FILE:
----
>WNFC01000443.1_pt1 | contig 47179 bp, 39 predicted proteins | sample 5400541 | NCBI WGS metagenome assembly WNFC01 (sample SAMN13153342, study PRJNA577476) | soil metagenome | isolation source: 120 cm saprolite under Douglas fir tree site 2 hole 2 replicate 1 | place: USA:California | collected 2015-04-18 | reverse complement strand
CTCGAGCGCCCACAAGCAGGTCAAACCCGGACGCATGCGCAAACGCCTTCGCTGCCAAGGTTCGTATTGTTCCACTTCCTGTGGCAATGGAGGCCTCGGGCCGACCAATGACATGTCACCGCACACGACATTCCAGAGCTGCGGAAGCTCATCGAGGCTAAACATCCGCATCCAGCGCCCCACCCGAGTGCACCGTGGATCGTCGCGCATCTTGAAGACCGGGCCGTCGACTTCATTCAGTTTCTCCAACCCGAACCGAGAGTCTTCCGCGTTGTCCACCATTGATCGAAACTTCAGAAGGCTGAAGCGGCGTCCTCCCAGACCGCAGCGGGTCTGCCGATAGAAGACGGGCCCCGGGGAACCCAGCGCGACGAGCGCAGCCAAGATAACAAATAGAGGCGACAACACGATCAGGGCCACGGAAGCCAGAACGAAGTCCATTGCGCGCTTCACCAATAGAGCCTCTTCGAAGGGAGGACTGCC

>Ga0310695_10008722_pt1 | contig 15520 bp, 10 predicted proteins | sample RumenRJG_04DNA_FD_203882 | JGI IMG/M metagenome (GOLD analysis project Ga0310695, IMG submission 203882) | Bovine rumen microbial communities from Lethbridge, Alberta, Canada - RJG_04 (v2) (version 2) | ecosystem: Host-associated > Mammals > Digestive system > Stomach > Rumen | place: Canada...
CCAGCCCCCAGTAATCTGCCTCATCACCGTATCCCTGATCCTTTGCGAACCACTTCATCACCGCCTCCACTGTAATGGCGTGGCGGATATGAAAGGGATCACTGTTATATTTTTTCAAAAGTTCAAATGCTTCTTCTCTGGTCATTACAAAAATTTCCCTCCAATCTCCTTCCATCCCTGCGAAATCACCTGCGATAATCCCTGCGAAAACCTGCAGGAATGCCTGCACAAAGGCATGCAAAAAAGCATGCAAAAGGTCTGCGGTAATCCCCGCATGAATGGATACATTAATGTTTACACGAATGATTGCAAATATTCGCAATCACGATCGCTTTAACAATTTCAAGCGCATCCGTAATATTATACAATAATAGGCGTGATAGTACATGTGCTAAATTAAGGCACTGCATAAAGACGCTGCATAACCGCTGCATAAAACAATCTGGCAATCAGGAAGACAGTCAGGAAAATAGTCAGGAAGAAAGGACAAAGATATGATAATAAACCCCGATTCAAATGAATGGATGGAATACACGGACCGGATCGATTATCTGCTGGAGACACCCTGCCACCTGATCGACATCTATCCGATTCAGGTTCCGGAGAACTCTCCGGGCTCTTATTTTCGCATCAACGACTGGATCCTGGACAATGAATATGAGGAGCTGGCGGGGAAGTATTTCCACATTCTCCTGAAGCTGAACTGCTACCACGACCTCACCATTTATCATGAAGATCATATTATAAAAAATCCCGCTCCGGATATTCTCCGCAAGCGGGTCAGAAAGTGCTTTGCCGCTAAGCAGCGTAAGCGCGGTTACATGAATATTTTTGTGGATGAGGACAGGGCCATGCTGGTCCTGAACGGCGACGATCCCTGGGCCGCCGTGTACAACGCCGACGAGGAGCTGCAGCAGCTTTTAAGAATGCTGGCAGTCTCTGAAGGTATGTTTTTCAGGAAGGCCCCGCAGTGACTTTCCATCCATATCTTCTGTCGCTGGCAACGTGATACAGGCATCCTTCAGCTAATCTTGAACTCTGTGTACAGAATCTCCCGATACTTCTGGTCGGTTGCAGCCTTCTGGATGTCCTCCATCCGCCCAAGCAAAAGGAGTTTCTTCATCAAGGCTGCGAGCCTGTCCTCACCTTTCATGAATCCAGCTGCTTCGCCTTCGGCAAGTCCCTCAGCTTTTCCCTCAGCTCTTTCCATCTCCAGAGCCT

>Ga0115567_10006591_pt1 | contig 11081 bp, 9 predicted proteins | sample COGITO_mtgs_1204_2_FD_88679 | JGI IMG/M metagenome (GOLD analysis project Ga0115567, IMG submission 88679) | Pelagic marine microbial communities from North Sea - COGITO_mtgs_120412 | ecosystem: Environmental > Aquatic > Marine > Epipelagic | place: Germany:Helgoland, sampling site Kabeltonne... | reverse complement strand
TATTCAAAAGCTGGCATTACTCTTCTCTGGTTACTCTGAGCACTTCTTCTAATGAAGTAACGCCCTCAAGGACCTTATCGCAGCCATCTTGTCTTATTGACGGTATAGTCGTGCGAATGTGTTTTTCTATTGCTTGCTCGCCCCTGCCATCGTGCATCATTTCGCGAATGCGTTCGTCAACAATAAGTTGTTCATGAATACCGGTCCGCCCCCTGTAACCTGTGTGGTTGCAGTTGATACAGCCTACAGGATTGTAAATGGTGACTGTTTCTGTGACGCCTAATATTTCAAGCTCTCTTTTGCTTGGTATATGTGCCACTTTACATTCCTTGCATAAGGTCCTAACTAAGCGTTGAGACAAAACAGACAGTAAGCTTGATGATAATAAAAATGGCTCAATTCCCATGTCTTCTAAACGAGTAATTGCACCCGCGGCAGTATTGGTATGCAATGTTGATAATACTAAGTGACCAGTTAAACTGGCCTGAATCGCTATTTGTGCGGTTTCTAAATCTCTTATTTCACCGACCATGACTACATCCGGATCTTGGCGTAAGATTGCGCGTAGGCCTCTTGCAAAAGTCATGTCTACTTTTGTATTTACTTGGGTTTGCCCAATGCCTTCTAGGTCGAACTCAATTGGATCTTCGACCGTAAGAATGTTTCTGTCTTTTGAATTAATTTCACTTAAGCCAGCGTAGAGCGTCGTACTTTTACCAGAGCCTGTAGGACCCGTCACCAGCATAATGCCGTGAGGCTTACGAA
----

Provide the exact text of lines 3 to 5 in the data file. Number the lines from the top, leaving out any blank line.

>Ga0310695_10008722_pt1 | contig 15520 bp, 10 predicted proteins | sample RumenRJG_04DNA_FD_203882 | JGI IMG/M metagenome (GOLD analysis project Ga0310695, IMG submission 203882) | Bovine rumen microbial communities from Lethbridge, Alberta, Canada - RJG_04 (v2) (version 2) | ecosystem: Host-associated > Mammals > Digestive system > Stomach > Rumen | place: Canada...
CCAGCCCCCAGTAATCTGCCTCATCACCGTATCCCTGATCCTTTGCGAACCACTTCATCACCGCCTCCACTGTAATGGCGTGGCGGATATGAAAGGGATCACTGTTATATTTTTTCAAAAGTTCAAATGCTTCTTCTCTGGTCATTACAAAAATTTCCCTCCAATCTCCTTCCATCCCTGCGAAATCACCTGCGATAATCCCTGCGAAAACCTGCAGGAATGCCTGCACAAAGGCATGCAAAAAAGCATGCAAAAGGTCTGCGGTAATCCCCGCATGAATGGATACATTAATGTTTACACGAATGATTGCAAATATTCGCAATCACGATCGCTTTAACAATTTCAAGCGCATCCGTAATATTATACAATAATAGGCGTGATAGTACATGTGCTAAATTAAGGCACTGCATAAAGACGCTGCATAACCGCTGCATAAAACAATCTGGCAATCAGGAAGACAGTCAGGAAAATAGTCAGGAAGAAAGGACAAAGATATGATAATAAACCCCGATTCAAATGAATGGATGGAATACACGGACCGGATCGATTATCTGCTGGAGACACCCTGCCACCTGATCGACATCTATCCGATTCAGGTTCCGGAGAACTCTCCGGGCTCTTATTTTCGCATCAACGACTGGATCCTGGACAATGAATATGAGGAGCTGGCGGGGAAGTATTTCCACATTCTCCTGAAGCTGAACTGCTACCACGACCTCACCATTTATCATGAAGATCATATTATAAAAAATCCCGCTCCGGATATTCTCCGCAAGCGGGTCAGAAAGTGCTTTGCCGCTAAGCAGCGTAAGCGCGGTTACATGAATATTTTTGTGGATGAGGACAGGGCCATGCTGGTCCTGAACGGCGACGATCCCTGGGCCGCCGTGTACAACGCCGACGAGGAGCTGCAGCAGCTTTTAAGAATGCTGGCAGTCTCTGAAGGTATGTTTTTCAGGAAGGCCCCGCAGTGACTTTCCATCCATATCTTCTGTCGCTGGCAACGTGATACAGGCATCCTTCAGCTAATCTTGAACTCTGTGTACAGAATCTCCCGATACTTCTGGTCGGTTGCAGCCTTCTGGATGTCCTCCATCCGCCCAAGCAAAAGGAGTTTCTTCATCAAGGCTGCGAGCCTGTCCTCACCTTTCATGAATCCAGCTGCTTCGCCTTCGGCAAGTCCCTCAGCTTTTCCCTCAGCTCTTTCCATCTCCAGAGCCT

>Ga0115567_10006591_pt1 | contig 11081 bp, 9 predicted proteins | sample COGITO_mtgs_1204_2_FD_88679 | JGI IMG/M metagenome (GOLD analysis project Ga0115567, IMG submission 88679) | Pelagic marine microbial communities from North Sea - COGITO_mtgs_120412 | ecosystem: Environmental > Aquatic > Marine > Epipelagic | place: Germany:Helgoland, sampling site Kabeltonne... | reverse complement strand